I suppose it makes sense to begin with my earliest memory. Not all my blogs will be memories but I think it’s a good start. I was not quite five years old. Four years and ten months to be exact. It was the middle of June, 1980, wet and fucking cold. At some point my parents moved to Ballarat, the arse end of the world! Mum would travel “home” to Hopetoun, in Northwestern Victoria to deliver my two younger sisters. I was born in Hopetoun too, in 1975. My parents were raised in the area and lived there at the time. However for this particular drive from Ballarat to Hopetoun, a three and a half hour epic journey when you’re a kid, the youngest child’s birth was imminent. I am the eldest of three daughters, none of which would ever play football. You might think that’s an odd way to end a paragraph, but I’ll explain that in a later blog.
My gran yelled at me from the front of the house. “Hurry up, we are going to be late!” In all the kerfuffle and confusion, I had somehow lost one of my gumboots. I sat, head between knees on the worn, threadbare carpet that lay in the doorway of the spare room and sobbed. My tiny little heart pounding. Gran never yelled and she was yelling. I could hear her trodding up the hall. Petrified, I launched onto my hands and knees, splaying my hands around, searching, through all my tears. I was defeated. Was I really going to miss the birth of my little brother or sister? For what seemed an eternity we searched for that boot. I had no other shoes, it was the middle of winter and from memory we left Ballarat in a hurry. In frustration I guess, Gran yanked me up by the arm and slapped my bum. At that point, I knew she was cranky as a cut snake. Gran had never smacked us. She raised eight children of her own with Pop. My dad the eldest of them copped a belt, hand or what ever Gran or Pop could grab at the time. They all did. But she never smacked us. Along side the wall in the kitchen there stood a big chest freezer. Piled high with papers, containers, mail and who knows what else. There in behind the freezer, wedged in all the dust was my gumboot. To this day, I still have no idea why this one moment is etched in my mind. Perhaps the terror or confusion made it stick? I don’t know, but I am so glad that that one moment stuck because I remember everything there on after it, on that cold June day.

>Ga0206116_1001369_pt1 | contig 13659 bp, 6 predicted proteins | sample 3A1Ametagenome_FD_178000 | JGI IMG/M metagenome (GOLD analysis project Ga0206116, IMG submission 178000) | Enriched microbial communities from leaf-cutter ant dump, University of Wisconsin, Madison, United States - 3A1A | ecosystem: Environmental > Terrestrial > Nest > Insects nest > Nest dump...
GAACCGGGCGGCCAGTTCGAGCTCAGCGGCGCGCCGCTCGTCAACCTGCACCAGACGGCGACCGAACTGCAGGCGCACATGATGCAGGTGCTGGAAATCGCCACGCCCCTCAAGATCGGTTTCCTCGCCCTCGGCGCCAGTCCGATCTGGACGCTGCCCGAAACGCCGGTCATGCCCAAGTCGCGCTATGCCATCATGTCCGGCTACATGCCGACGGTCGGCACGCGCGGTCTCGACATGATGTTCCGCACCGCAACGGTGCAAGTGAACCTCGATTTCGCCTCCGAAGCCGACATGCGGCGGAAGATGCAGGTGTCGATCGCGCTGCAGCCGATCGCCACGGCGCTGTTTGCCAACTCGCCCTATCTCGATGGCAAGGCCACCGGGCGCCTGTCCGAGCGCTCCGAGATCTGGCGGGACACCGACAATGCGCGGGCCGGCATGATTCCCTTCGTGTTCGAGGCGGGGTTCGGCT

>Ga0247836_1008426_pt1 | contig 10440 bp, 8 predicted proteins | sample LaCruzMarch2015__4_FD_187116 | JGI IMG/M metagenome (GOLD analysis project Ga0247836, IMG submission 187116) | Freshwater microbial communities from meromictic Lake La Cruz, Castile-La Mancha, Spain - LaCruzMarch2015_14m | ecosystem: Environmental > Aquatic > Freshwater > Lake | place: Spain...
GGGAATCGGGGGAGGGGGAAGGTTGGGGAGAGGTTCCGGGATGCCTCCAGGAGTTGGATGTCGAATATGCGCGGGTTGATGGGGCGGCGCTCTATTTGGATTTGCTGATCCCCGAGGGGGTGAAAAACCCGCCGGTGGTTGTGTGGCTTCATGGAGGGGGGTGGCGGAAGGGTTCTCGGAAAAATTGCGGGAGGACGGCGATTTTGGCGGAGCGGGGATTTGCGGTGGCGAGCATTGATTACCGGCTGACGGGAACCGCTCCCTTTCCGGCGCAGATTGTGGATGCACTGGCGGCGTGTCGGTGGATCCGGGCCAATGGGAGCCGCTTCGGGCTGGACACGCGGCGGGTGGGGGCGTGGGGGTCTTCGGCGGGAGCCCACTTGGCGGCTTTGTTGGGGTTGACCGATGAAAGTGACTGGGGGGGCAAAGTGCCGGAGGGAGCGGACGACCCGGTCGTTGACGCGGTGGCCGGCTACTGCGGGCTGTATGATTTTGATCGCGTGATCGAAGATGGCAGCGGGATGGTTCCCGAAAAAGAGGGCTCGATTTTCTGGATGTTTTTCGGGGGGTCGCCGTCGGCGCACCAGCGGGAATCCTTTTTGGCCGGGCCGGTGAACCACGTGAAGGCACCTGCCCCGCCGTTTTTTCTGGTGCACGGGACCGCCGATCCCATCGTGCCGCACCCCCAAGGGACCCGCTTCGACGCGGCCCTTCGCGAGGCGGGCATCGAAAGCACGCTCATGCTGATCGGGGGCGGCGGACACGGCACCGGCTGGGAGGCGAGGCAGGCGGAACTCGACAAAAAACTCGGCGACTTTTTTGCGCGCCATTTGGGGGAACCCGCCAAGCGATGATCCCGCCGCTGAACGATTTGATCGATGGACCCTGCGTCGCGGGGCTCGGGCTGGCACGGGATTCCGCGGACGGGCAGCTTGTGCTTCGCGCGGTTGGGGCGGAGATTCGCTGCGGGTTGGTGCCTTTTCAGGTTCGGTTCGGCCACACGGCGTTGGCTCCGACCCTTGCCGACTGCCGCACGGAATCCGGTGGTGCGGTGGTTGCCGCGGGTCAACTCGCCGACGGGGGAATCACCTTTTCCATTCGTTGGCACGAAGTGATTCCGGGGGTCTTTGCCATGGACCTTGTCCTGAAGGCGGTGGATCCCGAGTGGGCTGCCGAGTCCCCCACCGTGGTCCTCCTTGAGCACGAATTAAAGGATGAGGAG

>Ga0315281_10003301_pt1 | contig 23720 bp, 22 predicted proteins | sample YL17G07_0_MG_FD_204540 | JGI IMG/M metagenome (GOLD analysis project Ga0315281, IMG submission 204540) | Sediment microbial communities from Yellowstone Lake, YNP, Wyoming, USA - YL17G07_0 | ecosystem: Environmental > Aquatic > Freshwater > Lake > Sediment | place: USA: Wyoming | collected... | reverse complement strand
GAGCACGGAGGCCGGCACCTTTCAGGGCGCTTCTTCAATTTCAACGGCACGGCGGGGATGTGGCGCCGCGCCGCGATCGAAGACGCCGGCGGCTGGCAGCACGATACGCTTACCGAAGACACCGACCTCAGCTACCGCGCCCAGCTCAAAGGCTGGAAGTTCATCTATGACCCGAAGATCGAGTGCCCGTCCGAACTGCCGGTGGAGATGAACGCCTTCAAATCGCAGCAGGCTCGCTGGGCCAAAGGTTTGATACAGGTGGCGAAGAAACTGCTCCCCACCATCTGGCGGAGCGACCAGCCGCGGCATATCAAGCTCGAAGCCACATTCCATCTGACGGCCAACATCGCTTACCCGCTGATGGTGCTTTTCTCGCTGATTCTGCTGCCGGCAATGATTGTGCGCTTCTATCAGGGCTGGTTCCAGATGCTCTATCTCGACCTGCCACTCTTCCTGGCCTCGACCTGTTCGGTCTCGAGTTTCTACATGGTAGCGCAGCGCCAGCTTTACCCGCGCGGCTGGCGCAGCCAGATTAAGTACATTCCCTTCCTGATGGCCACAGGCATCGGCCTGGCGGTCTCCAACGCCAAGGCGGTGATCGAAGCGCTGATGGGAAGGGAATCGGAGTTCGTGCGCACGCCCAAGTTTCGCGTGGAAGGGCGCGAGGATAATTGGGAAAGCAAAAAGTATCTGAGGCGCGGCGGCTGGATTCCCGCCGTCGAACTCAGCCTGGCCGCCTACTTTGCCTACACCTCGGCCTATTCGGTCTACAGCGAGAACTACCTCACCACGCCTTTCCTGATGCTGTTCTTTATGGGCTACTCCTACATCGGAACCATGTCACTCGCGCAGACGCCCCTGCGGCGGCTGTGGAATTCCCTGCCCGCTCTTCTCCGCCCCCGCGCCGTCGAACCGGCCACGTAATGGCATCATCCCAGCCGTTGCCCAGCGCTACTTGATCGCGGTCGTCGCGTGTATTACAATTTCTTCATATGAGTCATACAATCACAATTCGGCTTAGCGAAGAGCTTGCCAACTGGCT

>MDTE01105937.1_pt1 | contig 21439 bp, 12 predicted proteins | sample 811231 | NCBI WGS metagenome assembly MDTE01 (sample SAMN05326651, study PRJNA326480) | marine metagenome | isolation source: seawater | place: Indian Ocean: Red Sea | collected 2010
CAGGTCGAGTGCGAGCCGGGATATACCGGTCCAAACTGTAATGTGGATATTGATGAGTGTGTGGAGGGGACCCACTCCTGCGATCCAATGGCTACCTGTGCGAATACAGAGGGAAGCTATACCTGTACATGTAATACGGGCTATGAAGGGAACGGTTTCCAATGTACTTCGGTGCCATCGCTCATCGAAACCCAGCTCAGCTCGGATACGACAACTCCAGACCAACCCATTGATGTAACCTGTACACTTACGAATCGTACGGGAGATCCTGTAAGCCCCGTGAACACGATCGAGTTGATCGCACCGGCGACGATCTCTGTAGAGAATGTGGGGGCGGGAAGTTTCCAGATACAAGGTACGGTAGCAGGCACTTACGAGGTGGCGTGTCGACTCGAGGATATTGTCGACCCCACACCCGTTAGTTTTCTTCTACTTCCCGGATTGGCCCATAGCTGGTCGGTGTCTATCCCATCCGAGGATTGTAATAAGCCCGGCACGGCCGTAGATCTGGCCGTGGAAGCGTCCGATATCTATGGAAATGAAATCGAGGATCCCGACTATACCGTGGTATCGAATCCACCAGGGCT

We walked down the hospital corridor. It was big, bright, open, white and light blue, or was it green? Who cares yeah? The smell of lunches cooking. All hospitals smell the same around meal time. It’s a pungent stench of mashed potatoes, cleaning chemicals and cooking meat. I fucking hate the smell, but gee it reminds me of this one, single day and of course my other granny, who worked in a hospital kitchen. Holding my little sisters hand, she was almost two years old, we followed Gran. I don’t remember Dad being there but clearly he was, as my newest sibling was in a hurry to meet us and from all accounts Dad helped deliver her in the hospital corridor. Our little legs were trip trapping along in our baggy gumboots. My little sisters hair glistened in all its red glory. She was as excited as I was. We grinned at each other, tripping, trying to keep up.